This week’s readings were both simultaneously depressing and encouraging. Exploring the Bureau of Labor statistics website it appears that a job in the field of history is interesting, fun, and is compensated with a nice salary, however, reading a little further we find that all these jobs, especially that of historian, are highly competitive with only 4,000 jobs for historians in 2010. Further, with federal, state, and local governments employing 57% of all historians in the country there is definitely a need for historians to get creative with their job prospects, just like Guillebeau recommends. The BLS website included the fact that “because of the popularity of history degree programs applicants are expected to outnumber positions available.” This seemed to be a common thread for all history related jobs listed on the website: the occupations of Curators, Museum Technicians, Conservators, Archivists, Anthropologists, Archeologists, and of course, Historians all had more applicants than available jobs. However, with all of this gloom and doom, the BLS does offers some encouraging words for those of us in the MAHR program by stating that “those with practical skills or hands-on work experience should have the best job prospects. Also, encouraging is that historians’ broad training in writing, analytical research, and critical thinking will be beneficial in many different occupations.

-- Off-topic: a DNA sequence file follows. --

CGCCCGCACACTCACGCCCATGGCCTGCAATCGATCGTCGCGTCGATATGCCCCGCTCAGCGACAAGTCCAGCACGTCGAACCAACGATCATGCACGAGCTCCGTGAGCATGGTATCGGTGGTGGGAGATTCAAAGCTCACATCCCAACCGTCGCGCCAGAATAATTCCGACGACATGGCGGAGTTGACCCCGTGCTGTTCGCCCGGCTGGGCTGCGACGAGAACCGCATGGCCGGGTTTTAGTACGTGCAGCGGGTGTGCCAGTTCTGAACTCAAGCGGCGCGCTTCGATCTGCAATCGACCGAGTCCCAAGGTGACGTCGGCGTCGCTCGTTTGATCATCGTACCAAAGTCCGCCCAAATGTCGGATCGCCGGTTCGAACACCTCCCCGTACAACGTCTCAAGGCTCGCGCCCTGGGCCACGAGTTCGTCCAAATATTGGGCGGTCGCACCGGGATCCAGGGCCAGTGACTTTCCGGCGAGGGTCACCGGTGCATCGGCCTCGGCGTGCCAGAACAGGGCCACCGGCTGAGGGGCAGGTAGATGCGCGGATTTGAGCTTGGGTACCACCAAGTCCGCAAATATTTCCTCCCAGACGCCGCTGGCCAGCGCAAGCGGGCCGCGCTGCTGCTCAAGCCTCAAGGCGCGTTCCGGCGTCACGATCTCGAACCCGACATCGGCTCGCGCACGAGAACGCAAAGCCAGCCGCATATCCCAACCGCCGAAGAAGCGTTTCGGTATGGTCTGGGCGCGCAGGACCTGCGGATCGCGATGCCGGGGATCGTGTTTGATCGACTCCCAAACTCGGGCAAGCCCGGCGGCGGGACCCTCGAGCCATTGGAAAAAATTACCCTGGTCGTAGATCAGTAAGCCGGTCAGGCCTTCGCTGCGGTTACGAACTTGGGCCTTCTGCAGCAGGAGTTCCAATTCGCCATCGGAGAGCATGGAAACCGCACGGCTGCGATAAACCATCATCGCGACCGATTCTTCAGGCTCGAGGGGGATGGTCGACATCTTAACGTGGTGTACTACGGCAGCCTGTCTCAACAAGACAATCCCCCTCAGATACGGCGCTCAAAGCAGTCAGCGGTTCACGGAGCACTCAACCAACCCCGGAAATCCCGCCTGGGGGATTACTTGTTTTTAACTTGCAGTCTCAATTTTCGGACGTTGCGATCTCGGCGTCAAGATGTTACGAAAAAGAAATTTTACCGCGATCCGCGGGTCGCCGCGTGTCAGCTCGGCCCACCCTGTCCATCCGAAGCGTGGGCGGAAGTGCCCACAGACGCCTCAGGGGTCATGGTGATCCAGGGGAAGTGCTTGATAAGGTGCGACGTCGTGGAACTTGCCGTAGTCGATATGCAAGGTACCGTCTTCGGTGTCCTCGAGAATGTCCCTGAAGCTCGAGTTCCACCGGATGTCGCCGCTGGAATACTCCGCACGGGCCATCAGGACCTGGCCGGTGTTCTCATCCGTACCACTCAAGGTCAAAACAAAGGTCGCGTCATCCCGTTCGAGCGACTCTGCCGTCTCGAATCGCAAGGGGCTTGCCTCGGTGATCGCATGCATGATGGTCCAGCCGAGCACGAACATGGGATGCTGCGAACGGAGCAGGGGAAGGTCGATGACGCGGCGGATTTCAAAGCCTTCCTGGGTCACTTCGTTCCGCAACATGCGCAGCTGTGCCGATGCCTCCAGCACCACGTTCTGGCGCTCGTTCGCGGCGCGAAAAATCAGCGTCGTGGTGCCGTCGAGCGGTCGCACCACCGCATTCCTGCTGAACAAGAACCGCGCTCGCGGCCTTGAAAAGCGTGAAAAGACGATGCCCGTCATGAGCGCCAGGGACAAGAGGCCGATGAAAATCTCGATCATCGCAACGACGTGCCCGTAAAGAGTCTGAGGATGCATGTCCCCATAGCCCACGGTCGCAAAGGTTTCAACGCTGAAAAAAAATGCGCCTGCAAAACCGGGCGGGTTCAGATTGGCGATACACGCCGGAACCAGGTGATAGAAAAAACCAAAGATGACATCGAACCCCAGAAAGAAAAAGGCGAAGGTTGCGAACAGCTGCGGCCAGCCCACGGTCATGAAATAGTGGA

The best part of the reading for this week was the blog posts from Public History Commons. There were many things that struck me as important. After reading Bob Beatty’s piece it is a little disheartening that Boise State, through the MAHR program, cannot provide a practicum for all graduate students. Internships in Boise, in the field of history, are extremely limited and with public history work being a hands-on endeavor it is important that students have the opportunity to practice these skills, like Beatty wrote, “public history work is often messy and disjointed;” and sometimes the only way to appreciate and learn about this element of public history is by actually doing the work, not just reading about it.
Scott Stroh made some of the best points about public history that I have read in a long time. He lays out some important things for cultural organizations to consider in his assertion that “cultural organization’s greatest value rests with its ability to change the world, and that cultural organizations must seek to provide experiences that:
1. Inspire, challenge, and question;
2. Nurture, inform, and educate;
3. Offer dialogue, discourse, and debate;
4. Provide opportunities for reflection and action, and
5. Offer enrichment through authentic interaction with people, place, and heritage.
It seems that all of us in class share similar assertions and realize public historians’ role in accomplishing these kinds of experiences. From class discussions there also seems to be a consensus that “instead of focusing on career specializations or subject matter expertise, professional development, especially beyond academia, must focus on the development of people—civic minded citizens—able to lead, inspire, and engage community based on an appreciation, knowledge, and love of history.” The advice that Stroh offers to public history students is encouraging and practical, and I am glad it was the assigned reading this week.